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Clergy & Staff

Rabbi Jeremy Gerber
 

I guess it’s a pretty funny thing to do, becoming a rabbi. What kind of job is this for a nice Jewish boy?? But sometimes you gotta do what you feel called to do, right? Thankfully for me, I knew for a long time that I wanted to be a rabbi. It’s something I started thinking about in high school, when I was still living in Stockholm, Sweden. And it continued to build into a realistic goal in college, in New York City, and was then fulfilled when Rebecca and I (and now Caroline and Max) found this warm and incredible Ohev community to call our home.

To me, Judaism is about asking good questions. It’s a way to see the world and connect to our history and culture that can enhance our lives, if we engage with it honestly, yet joyfully, and don’t take it TOO seriously. And so much of it is about being in relationship – with each other, God, our ancient (and modern) texts, Israel (in all its complexity), and with the wider community around us. Here at Ohev, we really try to do this, and I believe – I hope – that it’s making people proud to be Jewish and proud to be Ohevites. Once upon a time, it was hard to picture myself as a rabbi, and it seemed like a pretty surreal idea. Today, I honestly couldn’t imagine doing anything else.

Rabbi Kelilah Miller
Education Director/Cantor
 

I am hooked on Jewish learning.
It can’t be helped – I am hopelessly and deeply in love with Torah, and there is no turning back. From my days as a high school student at Akiba Hebrew Academy (now the Jack M. Barrack Hebrew Academy), through my college years as a religion major at Boston University, and up through my first experiences learning and teaching as a young Jewish adult in Western Massachusetts, I have found that there is nothing that lights me up from the inside like poring over a rich Jewish text, idea, or conversation.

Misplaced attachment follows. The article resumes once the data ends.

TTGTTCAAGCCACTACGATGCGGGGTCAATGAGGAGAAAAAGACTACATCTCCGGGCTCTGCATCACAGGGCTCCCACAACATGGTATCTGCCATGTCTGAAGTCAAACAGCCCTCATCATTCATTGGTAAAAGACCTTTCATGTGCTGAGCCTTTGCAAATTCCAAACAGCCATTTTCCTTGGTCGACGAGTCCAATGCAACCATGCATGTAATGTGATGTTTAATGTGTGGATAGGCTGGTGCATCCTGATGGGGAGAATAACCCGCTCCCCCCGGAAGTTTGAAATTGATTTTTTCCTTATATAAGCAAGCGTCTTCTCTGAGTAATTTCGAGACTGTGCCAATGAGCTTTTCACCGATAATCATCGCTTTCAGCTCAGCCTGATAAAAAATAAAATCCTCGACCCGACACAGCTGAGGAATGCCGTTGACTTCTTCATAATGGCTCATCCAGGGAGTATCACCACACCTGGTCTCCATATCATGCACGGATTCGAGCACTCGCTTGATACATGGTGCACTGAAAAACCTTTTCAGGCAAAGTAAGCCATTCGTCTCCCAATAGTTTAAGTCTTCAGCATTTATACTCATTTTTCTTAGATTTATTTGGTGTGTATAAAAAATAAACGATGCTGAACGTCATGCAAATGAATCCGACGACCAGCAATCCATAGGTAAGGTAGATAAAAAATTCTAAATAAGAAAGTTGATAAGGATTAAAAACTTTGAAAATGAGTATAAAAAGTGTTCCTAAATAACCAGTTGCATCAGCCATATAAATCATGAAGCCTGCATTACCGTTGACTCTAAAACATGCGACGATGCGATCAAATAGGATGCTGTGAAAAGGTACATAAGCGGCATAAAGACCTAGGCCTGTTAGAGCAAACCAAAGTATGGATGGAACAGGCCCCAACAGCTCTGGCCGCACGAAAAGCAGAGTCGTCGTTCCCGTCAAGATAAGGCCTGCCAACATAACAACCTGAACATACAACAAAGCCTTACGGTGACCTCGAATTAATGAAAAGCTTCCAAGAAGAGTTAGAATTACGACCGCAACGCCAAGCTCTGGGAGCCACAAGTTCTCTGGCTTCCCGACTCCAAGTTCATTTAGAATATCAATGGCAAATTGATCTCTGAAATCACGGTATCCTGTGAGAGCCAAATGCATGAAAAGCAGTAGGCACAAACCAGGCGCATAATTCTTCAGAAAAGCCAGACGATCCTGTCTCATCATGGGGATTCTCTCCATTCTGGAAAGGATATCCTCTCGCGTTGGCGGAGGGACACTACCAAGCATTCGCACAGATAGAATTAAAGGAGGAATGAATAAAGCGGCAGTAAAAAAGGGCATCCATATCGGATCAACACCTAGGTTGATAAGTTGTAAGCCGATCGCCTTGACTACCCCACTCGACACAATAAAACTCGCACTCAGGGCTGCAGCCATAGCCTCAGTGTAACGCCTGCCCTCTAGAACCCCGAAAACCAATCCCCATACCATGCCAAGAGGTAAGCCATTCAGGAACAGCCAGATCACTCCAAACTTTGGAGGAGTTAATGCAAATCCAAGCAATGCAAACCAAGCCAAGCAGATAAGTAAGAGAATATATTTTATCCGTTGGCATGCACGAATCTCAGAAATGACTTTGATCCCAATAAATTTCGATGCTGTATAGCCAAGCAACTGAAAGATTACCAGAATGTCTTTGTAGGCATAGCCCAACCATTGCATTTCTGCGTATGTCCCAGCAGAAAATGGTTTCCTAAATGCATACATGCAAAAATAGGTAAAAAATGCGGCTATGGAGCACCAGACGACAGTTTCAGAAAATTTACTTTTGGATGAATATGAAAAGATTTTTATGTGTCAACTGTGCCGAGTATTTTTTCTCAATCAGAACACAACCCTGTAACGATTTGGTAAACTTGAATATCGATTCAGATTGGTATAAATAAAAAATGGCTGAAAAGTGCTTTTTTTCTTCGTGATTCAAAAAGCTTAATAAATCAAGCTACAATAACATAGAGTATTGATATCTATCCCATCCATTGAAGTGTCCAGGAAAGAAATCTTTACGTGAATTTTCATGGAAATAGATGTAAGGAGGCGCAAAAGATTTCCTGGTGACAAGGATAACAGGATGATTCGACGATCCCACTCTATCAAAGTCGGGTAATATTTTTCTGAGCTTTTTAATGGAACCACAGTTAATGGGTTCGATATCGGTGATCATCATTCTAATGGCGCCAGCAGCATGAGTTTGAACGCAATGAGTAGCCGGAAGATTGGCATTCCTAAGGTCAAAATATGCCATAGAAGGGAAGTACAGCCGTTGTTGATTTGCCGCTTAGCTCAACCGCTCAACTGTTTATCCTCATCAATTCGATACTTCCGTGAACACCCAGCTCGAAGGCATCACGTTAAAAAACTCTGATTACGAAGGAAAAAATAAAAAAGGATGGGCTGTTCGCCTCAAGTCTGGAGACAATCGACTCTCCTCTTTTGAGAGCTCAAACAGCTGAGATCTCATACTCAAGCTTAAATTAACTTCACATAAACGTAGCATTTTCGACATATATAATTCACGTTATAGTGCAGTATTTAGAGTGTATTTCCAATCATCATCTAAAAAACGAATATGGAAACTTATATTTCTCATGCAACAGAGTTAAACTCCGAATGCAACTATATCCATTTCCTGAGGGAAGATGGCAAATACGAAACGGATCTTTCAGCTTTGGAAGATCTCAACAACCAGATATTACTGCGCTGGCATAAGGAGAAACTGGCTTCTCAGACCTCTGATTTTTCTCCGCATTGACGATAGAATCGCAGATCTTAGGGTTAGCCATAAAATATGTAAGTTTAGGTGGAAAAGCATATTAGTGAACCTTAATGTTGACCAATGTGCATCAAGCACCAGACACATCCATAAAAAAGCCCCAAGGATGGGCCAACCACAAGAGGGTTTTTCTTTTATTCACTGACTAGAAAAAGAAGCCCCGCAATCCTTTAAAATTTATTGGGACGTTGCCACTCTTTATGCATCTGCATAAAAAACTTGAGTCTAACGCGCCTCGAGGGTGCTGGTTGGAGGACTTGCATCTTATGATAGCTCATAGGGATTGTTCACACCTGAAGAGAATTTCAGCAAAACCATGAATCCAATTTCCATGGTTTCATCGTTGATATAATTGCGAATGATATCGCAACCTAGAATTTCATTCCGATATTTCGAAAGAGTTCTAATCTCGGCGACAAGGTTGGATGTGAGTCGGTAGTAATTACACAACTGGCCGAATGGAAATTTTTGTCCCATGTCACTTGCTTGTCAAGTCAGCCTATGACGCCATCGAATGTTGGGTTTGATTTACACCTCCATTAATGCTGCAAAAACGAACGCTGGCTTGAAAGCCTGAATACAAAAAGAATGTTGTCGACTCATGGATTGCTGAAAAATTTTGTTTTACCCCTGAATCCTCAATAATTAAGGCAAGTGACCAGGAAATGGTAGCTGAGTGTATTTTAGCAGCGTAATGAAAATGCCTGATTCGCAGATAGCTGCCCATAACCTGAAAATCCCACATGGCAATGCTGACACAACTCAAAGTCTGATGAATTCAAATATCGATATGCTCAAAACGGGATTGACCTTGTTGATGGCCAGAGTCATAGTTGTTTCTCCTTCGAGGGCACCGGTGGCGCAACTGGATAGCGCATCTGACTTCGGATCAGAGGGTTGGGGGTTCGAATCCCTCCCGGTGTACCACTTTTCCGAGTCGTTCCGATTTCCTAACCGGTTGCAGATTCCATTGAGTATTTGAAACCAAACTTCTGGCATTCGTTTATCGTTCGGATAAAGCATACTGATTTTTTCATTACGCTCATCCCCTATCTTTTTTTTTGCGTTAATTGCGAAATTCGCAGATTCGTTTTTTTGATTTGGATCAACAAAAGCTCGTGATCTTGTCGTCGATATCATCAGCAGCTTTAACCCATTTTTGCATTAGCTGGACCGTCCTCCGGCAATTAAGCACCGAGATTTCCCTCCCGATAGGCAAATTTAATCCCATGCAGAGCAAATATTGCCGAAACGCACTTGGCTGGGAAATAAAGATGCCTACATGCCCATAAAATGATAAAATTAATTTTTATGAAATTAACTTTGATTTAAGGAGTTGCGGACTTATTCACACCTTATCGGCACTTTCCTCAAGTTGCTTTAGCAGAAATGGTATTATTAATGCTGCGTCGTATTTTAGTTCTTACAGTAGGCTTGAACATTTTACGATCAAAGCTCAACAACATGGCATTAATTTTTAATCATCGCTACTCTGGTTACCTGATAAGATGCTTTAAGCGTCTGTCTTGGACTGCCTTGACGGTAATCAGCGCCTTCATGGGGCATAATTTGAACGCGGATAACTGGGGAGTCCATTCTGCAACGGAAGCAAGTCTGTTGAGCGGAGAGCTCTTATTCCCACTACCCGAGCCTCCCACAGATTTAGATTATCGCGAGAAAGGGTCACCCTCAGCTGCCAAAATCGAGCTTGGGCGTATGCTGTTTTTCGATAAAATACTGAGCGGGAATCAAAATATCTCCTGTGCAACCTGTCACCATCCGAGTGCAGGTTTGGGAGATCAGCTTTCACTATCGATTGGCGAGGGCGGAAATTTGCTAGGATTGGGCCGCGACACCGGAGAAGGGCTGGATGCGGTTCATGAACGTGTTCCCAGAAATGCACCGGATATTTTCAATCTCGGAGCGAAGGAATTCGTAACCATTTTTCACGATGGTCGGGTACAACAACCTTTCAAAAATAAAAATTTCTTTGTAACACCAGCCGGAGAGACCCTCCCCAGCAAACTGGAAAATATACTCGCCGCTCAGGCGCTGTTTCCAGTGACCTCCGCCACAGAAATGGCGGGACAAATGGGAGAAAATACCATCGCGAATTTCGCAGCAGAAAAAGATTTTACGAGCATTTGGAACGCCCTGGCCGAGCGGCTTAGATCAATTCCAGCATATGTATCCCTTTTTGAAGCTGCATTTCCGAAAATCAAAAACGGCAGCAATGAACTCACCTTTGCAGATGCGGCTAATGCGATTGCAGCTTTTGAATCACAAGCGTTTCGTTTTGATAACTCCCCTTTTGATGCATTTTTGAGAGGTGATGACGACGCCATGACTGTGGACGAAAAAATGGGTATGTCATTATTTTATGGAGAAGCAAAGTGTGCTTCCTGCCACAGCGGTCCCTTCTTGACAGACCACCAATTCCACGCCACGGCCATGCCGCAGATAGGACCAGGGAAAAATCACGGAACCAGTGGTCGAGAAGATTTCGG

Given all of this, it took me a surprisingly long time to realize that what I needed to do with my life was become a rabbi. It is almost as if I needed to realize that I could give myself that gift; to be a learner and teacher of Torah as my “day job” seemed almost too good to be true! My years at the Reconstructionist Rabbinical College only deepened my attachment to Jewish learning, as I discovered the magic that can take place in a community that is committed to drawing ancient Jewish conversations into the present, mining them for meaning that is not only relevant, but illuminating, healing, and useful. Now that I am an Ima (mother) to Gabriel and Ezra, I am learning all over again the joy of sharing our tradition with children, starting with the most basic wonder of lighting Shabbat (Sabbath) candles.

I am honored and blessed to be sharing this journey with Ohev Shalom and its wonderful community of learners and pray-ers of all ages.

Rabbi Louis Kaplan
Rabbi Emeritus
 

Three H’s–Hebrew School, Habonim, and Holocaust–are mostly responsible for my becoming a rabbi.

I attended the Hebrew School at Beth El, a Conservative congregation in Camden, New Jersey. What I learned there made me love and want to know more about Judaism. (Years later I taught in Beth El’s school until I began rabbinical studies.)

My main Hebrew School teacher advised our Camden teenage group of Habonim: Labor Zionist Youth. I also joined a Habonim club in Philadelphia and went to Habonim camps, especially Camp Galil in Bucks County. These experiences greatly increased my knowledge of Zionism as well as my attachment to Palestine-Israel and its Jews.

The Holocaust’s horrors affected me deeply. The slain and maimed were part of my extended family, the Jewish people. I felt that I must live more Jewishly for myself and for them.

One 1946 night in Korea, a 19-year-old in the U.S. army of occupation stood outdoors and pondered his future. My conclusion: I would help the Jewish people live on by working in a Jewish field.

My initial plan was to teach high school English and work in a Jewish school in the late afternoon and Sunday morning. That was succeeded by the goal of directing a Bureau of Jewish Education. Finally I determined that my talents and desire to serve Jews of every age could be realized best as a congregational rabbi. Therefore I enrolled at the Jewish Theological Seminary’s rabbinical school.

As of July 2015, 54 of my 59 years as a rabbi have been spent at Ohev Shalom. Overwhelmingly, they have been years of great personal fulfillment and, despite some failures, I believe of significant accomplishments for the Jewish people, particularly in our area. For that I am most grateful to our congregation’s members.

Wed, February 26 2020 1 Adar 5780